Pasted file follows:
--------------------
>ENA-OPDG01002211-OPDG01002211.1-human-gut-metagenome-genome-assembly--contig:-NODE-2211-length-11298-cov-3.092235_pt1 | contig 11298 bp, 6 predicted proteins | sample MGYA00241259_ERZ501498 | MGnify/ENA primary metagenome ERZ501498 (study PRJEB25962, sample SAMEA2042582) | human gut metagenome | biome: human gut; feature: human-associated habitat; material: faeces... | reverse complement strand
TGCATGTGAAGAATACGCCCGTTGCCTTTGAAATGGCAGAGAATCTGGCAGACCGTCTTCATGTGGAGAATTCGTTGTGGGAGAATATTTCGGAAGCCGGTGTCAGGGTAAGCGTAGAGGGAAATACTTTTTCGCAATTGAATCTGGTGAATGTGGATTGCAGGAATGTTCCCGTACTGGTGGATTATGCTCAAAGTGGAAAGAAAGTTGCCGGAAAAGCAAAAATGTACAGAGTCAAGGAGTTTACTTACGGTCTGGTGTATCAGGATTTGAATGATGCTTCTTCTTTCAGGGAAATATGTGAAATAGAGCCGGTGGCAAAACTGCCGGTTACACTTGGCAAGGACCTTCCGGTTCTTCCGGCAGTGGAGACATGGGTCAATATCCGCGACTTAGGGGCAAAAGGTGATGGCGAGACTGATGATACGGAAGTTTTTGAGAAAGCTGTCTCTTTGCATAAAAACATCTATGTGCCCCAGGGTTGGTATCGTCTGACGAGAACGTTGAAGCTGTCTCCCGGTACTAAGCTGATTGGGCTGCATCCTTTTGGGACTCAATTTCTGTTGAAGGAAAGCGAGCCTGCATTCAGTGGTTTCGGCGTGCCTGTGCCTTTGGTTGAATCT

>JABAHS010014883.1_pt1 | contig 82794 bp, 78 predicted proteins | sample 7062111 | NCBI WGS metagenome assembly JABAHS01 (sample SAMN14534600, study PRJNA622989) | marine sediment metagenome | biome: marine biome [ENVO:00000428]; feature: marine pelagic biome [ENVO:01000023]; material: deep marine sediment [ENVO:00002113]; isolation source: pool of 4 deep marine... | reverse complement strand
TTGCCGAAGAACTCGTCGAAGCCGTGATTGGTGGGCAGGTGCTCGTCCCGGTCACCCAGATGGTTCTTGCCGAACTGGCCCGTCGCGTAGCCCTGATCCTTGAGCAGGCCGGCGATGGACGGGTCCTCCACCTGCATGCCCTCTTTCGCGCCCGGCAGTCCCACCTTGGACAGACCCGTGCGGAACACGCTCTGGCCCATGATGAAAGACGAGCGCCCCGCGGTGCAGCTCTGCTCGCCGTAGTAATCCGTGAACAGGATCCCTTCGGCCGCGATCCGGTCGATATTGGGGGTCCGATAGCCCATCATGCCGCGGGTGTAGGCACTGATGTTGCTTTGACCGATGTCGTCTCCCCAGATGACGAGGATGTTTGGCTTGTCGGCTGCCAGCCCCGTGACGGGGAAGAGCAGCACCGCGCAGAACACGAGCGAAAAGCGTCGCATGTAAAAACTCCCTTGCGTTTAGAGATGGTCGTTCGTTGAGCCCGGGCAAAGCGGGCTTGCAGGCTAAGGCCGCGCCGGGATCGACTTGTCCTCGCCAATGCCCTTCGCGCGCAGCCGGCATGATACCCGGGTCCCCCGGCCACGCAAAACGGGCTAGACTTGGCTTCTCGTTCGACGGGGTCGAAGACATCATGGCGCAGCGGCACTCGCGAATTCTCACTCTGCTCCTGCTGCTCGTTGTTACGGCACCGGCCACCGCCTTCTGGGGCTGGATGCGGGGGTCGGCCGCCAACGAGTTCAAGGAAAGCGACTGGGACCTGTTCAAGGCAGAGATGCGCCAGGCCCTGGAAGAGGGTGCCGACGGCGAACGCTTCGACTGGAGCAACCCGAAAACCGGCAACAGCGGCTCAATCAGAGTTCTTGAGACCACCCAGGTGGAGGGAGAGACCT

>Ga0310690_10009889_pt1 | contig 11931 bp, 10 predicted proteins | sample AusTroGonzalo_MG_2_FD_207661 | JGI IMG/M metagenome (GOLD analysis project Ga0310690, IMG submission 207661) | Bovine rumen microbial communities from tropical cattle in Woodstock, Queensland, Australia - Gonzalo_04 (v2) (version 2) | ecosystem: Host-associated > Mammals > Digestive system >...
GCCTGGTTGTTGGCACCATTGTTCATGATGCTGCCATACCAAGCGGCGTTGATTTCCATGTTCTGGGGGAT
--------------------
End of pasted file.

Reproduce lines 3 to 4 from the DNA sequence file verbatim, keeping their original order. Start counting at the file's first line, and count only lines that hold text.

>JABAHS010014883.1_pt1 | contig 82794 bp, 78 predicted proteins | sample 7062111 | NCBI WGS metagenome assembly JABAHS01 (sample SAMN14534600, study PRJNA622989) | marine sediment metagenome | biome: marine biome [ENVO:00000428]; feature: marine pelagic biome [ENVO:01000023]; material: deep marine sediment [ENVO:00002113]; isolation source: pool of 4 deep marine... | reverse complement strand
TTGCCGAAGAACTCGTCGAAGCCGTGATTGGTGGGCAGGTGCTCGTCCCGGTCACCCAGATGGTTCTTGCCGAACTGGCCCGTCGCGTAGCCCTGATCCTTGAGCAGGCCGGCGATGGACGGGTCCTCCACCTGCATGCCCTCTTTCGCGCCCGGCAGTCCCACCTTGGACAGACCCGTGCGGAACACGCTCTGGCCCATGATGAAAGACGAGCGCCCCGCGGTGCAGCTCTGCTCGCCGTAGTAATCCGTGAACAGGATCCCTTCGGCCGCGATCCGGTCGATATTGGGGGTCCGATAGCCCATCATGCCGCGGGTGTAGGCACTGATGTTGCTTTGACCGATGTCGTCTCCCCAGATGACGAGGATGTTTGGCTTGTCGGCTGCCAGCCCCGTGACGGGGAAGAGCAGCACCGCGCAGAACACGAGCGAAAAGCGTCGCATGTAAAAACTCCCTTGCGTTTAGAGATGGTCGTTCGTTGAGCCCGGGCAAAGCGGGCTTGCAGGCTAAGGCCGCGCCGGGATCGACTTGTCCTCGCCAATGCCCTTCGCGCGCAGCCGGCATGATACCCGGGTCCCCCGGCCACGCAAAACGGGCTAGACTTGGCTTCTCGTTCGACGGGGTCGAAGACATCATGGCGCAGCGGCACTCGCGAATTCTCACTCTGCTCCTGCTGCTCGTTGTTACGGCACCGGCCACCGCCTTCTGGGGCTGGATGCGGGGGTCGGCCGCCAACGAGTTCAAGGAAAGCGACTGGGACCTGTTCAAGGCAGAGATGCGCCAGGCCCTGGAAGAGGGTGCCGACGGCGAACGCTTCGACTGGAGCAACCCGAAAACCGGCAACAGCGGCTCAATCAGAGTTCTTGAGACCACCCAGGTGGAGGGAGAGACCT